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The Victims Who Are Our Saviors
Louisa Lombard

African elephants are being decimated. The exact figures go up and down, but a recent dip notwithstanding the overall trend remains clear: throughout Central and East Africa, vast herds have been reduced to some hundreds or thousands of survivors. Even in the comparative elephant haven of southern Africa, there are new concerns about poaching. Research suggests that rates of elephant killing are mostly affected by demand, with recent demand coming most strongly from China, and corruption and poverty in elephants’ homelands are also important.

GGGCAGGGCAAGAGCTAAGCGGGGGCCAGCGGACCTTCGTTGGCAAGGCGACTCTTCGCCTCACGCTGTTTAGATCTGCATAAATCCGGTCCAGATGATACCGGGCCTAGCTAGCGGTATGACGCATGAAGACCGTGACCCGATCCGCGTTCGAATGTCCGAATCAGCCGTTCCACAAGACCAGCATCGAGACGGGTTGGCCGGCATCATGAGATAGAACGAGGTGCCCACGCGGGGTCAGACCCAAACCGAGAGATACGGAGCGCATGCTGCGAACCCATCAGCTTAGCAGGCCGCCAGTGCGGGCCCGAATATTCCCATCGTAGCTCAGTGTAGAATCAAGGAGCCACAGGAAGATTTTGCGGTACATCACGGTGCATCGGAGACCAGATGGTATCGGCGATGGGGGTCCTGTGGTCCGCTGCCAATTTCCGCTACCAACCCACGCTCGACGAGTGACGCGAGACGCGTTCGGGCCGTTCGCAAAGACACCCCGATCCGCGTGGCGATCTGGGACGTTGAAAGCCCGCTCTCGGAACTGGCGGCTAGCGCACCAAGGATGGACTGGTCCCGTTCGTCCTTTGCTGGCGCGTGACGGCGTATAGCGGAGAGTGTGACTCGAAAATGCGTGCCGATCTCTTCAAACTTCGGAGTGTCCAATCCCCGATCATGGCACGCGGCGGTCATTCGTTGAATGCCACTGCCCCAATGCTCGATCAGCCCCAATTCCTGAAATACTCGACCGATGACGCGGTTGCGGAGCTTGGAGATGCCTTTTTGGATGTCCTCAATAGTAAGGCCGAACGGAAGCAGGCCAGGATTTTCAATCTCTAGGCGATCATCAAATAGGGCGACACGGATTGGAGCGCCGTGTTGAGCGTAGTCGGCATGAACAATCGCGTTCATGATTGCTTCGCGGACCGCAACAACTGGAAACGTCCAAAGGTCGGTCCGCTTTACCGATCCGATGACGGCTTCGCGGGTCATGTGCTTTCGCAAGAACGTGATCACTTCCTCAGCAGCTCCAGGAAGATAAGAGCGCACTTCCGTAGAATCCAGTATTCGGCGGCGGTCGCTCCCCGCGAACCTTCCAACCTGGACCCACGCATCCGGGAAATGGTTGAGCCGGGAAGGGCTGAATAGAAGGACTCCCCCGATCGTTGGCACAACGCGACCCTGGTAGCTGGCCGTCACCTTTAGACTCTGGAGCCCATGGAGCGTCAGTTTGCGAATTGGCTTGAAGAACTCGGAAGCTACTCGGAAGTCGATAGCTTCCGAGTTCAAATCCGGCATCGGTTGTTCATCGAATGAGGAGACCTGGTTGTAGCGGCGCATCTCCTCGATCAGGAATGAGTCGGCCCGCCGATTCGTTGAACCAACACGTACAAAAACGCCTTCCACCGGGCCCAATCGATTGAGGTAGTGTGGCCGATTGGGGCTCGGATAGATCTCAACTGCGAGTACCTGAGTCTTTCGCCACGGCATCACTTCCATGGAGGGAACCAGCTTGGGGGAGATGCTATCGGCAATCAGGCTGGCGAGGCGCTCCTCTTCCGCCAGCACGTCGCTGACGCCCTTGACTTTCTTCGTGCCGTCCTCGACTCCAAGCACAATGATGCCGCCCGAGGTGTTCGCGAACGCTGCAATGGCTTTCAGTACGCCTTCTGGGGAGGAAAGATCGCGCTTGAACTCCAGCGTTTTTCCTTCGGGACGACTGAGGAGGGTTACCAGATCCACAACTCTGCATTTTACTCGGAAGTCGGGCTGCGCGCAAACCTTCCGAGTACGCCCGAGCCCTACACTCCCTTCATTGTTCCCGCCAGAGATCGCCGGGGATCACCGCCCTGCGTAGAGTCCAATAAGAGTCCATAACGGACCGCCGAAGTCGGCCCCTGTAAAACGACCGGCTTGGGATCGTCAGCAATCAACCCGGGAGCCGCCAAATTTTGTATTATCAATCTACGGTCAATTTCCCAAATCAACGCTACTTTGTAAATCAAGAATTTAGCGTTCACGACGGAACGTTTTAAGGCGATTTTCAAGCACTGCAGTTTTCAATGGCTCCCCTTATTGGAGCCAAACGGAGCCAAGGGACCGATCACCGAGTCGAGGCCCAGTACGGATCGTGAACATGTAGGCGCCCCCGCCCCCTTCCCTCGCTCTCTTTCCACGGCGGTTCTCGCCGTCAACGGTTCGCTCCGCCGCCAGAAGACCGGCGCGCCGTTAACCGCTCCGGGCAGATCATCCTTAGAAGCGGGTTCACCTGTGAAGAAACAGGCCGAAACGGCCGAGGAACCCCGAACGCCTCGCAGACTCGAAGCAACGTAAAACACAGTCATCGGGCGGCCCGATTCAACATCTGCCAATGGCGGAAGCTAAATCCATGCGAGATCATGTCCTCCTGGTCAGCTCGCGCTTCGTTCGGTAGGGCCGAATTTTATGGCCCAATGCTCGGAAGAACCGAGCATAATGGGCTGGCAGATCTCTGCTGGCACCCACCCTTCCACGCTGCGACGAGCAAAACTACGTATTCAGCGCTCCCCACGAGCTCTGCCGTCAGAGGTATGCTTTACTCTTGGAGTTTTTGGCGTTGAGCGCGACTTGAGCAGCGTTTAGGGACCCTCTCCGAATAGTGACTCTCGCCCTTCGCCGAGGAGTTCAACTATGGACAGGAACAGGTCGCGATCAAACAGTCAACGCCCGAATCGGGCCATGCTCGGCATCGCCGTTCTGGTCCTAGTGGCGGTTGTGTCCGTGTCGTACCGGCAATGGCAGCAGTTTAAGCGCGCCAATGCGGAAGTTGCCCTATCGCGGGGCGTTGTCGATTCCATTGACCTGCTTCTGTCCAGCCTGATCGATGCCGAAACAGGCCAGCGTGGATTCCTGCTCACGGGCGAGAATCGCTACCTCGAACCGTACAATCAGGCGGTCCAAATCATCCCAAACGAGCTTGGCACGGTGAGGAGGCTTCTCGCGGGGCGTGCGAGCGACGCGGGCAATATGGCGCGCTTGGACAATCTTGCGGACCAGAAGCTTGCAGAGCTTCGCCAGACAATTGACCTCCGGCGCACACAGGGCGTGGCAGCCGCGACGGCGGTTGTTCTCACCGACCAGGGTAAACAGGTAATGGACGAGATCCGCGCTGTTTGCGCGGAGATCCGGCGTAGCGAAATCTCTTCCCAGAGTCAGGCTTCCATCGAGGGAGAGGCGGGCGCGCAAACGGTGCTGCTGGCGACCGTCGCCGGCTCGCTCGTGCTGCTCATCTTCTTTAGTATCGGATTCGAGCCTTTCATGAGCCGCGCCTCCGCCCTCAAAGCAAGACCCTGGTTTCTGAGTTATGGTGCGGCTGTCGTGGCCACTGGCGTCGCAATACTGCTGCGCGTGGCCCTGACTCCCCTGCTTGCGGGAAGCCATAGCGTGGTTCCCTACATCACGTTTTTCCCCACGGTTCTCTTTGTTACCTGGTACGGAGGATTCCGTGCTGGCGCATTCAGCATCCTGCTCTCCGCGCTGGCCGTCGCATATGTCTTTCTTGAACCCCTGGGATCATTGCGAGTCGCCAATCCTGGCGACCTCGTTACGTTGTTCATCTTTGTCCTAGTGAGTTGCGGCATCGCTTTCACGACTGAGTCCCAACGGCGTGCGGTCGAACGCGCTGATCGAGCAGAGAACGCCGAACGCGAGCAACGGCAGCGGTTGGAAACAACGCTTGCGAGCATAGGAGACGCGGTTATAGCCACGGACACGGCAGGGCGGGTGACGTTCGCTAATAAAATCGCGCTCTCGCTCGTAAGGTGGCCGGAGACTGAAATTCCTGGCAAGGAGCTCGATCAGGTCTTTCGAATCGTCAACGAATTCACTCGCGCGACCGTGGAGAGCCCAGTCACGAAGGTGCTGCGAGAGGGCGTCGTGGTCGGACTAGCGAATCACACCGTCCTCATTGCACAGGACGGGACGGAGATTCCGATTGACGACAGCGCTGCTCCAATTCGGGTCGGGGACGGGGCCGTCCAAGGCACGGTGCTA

Humans have been killing elephants for thousands of years. Before the widespread use of firearms, killing an elephant was a relatively rare feat of human coordination and demonstrated the skill and sophistication of so-called “primitive” societies on the continent. Things changed dramatically starting in the second half of the nineteenth century. Where previously it would have taken many bullets to kill an elephant, now an elephant could be felled with just one shot – provided the hunter had perfect aim. (The British hunter William “Karamojo” Bell — renowned at the time, now he would more likely be seen to have killed elephants with psychopathic intensity — perfected the lethal “brain shot”.) Western demand for ivory during the early colonial era was unstinting, and hunters did their best to fill it. By the 1920s, elephants were hard to find in many places. Those who survived hid in forests and tall grass where humans would only find them if they approached very close, a dangerous position that gave elephants an important advantage. Luckily for elephants, plastic was becoming a workable substitute for ivory, and demand for the white gold dwindled. Elephants had some respite for several decades.